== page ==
For the young immigrant cousins, Charles Pfizer and Charles Erhardt, who arrived in Brooklyn in 1849 — the timing couldn’t have been better. They intended to produce chemicals and medicinals that were safe and effective. And they saw these new physicians, certified and focused on routing out their “quack” competitors as an asset, a “learned intermediary” that would deliver their product reliably and with implied professional endorsement to patients far and wide. What could be better?
The sales vehicle that would close the deal, a prescription, became commonplace after 1914, when the Harrison Narcotic Act “required prescriptions for products exceeding the allowable limit of narcotics and mandates increased record-keeping for physicians and pharmacists who dispense narcotics.”
That single stroke of the pen had enormous ramifications that we are arguably still negotiating today. The boundaries it established included: separation of duties for physicians and pharmacists; separation of disciplines of pharmacy and pharmaceutical manufacturer; legal cover from some liability for pharmaceutical manufacturers, who once their drug is “approved” by the FDA, hand it — and its liability — over to the physician “learned intermediary” to prescribe; separation of product that exists behind the counter and requires a prescription, from product that is “over the counter”; and separation of product that is still under patent protection from “generic” product which is not protected.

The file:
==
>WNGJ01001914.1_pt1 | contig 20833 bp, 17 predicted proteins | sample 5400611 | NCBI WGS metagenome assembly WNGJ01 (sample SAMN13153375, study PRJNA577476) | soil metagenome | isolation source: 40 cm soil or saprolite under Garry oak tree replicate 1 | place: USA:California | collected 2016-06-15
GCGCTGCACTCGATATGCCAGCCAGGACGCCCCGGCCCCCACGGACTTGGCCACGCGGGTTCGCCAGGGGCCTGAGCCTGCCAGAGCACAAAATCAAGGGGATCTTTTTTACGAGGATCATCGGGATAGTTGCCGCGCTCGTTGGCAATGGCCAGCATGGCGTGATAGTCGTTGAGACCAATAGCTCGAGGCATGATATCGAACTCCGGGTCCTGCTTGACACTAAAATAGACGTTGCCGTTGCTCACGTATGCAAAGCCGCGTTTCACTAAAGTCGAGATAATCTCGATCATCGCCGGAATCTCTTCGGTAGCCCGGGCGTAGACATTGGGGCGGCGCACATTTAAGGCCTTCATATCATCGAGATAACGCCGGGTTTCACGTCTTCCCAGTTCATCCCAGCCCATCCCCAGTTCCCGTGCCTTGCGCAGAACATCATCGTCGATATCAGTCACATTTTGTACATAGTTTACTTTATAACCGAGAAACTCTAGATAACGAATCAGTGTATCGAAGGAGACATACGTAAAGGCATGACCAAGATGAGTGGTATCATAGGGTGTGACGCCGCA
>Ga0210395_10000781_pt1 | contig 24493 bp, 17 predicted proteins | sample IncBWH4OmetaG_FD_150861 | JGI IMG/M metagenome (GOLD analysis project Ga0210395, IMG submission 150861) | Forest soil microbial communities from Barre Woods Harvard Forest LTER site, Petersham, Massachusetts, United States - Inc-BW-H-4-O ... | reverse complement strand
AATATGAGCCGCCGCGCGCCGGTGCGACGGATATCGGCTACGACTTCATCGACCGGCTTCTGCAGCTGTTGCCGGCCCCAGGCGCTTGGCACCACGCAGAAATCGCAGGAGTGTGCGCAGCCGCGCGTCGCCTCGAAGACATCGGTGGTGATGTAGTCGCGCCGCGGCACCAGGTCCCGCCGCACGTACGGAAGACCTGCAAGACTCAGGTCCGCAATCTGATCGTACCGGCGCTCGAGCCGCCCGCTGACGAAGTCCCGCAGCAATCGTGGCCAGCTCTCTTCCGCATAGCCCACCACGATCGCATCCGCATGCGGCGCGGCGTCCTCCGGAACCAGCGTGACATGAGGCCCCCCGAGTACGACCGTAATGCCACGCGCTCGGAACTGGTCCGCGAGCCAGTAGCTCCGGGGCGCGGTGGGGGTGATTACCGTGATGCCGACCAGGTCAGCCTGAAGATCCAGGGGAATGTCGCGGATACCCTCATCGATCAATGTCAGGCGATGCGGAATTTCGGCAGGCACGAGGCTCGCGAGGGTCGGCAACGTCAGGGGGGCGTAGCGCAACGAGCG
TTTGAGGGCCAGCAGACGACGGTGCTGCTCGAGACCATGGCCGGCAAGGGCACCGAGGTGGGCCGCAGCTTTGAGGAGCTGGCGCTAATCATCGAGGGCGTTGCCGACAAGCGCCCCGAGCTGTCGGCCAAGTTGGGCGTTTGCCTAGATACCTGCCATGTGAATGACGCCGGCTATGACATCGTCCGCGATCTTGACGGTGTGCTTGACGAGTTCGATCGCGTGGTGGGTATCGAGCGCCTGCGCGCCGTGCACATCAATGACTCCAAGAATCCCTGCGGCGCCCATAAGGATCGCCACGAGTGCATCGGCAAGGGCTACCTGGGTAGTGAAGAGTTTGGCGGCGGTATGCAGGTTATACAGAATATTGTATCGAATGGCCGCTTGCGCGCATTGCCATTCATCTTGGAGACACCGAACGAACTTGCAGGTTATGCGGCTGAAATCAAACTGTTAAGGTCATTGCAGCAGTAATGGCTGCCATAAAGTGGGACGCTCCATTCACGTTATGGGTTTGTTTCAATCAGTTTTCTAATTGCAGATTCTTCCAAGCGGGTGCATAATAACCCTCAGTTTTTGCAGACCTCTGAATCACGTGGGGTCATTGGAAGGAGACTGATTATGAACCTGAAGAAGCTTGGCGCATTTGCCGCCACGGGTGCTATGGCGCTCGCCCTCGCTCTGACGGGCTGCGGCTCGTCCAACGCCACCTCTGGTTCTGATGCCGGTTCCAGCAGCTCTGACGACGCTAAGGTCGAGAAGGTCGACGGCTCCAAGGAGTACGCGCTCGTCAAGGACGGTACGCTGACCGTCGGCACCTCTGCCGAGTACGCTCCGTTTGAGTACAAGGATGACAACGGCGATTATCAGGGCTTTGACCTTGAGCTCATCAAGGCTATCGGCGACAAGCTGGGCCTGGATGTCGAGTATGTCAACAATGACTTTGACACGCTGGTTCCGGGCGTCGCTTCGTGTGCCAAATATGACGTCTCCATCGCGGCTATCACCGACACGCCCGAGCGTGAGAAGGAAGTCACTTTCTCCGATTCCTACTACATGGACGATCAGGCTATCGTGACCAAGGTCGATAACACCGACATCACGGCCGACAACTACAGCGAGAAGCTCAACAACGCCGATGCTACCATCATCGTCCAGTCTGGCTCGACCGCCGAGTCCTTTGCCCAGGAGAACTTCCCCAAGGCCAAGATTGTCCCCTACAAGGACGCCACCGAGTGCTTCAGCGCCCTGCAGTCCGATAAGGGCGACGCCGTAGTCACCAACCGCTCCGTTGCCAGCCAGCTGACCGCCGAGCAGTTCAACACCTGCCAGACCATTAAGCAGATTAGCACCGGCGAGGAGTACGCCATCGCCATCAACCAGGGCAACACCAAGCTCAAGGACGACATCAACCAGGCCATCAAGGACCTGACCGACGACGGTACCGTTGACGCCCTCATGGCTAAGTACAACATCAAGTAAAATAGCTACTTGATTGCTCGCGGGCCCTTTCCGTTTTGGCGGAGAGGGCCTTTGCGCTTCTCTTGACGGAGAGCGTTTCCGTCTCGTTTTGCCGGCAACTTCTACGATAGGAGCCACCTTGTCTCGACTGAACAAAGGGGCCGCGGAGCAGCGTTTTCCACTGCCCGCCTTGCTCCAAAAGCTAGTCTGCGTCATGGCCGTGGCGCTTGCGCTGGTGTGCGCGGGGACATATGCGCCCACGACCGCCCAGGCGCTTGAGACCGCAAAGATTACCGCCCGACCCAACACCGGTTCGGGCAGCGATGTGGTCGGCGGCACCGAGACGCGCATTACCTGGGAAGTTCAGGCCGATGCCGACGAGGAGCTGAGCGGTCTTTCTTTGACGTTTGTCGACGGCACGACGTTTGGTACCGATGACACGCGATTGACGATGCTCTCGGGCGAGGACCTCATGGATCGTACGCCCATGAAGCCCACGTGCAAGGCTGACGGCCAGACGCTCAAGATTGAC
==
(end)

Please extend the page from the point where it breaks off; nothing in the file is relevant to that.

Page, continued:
The AMA would jealously protect the “right to prescribe,” and in so doing hold competing practitioners, and increasingly educated patients, at bay for most of the next 100 years. They would turn a blind eye to “sloppy prescribing” and willingly accept the ad dollars and physician masterfile database revenue from pharmaceutical companies that would power prescription profiling and help ignite a deadly opioid epidemic a century later.
And they would do all this with the very active support of Charles Pfizer, Charles Erhardt, and their pharmaceutical colleagues, who would grow very, very rich in the process.
Mike Magee is a medical historian and journalist.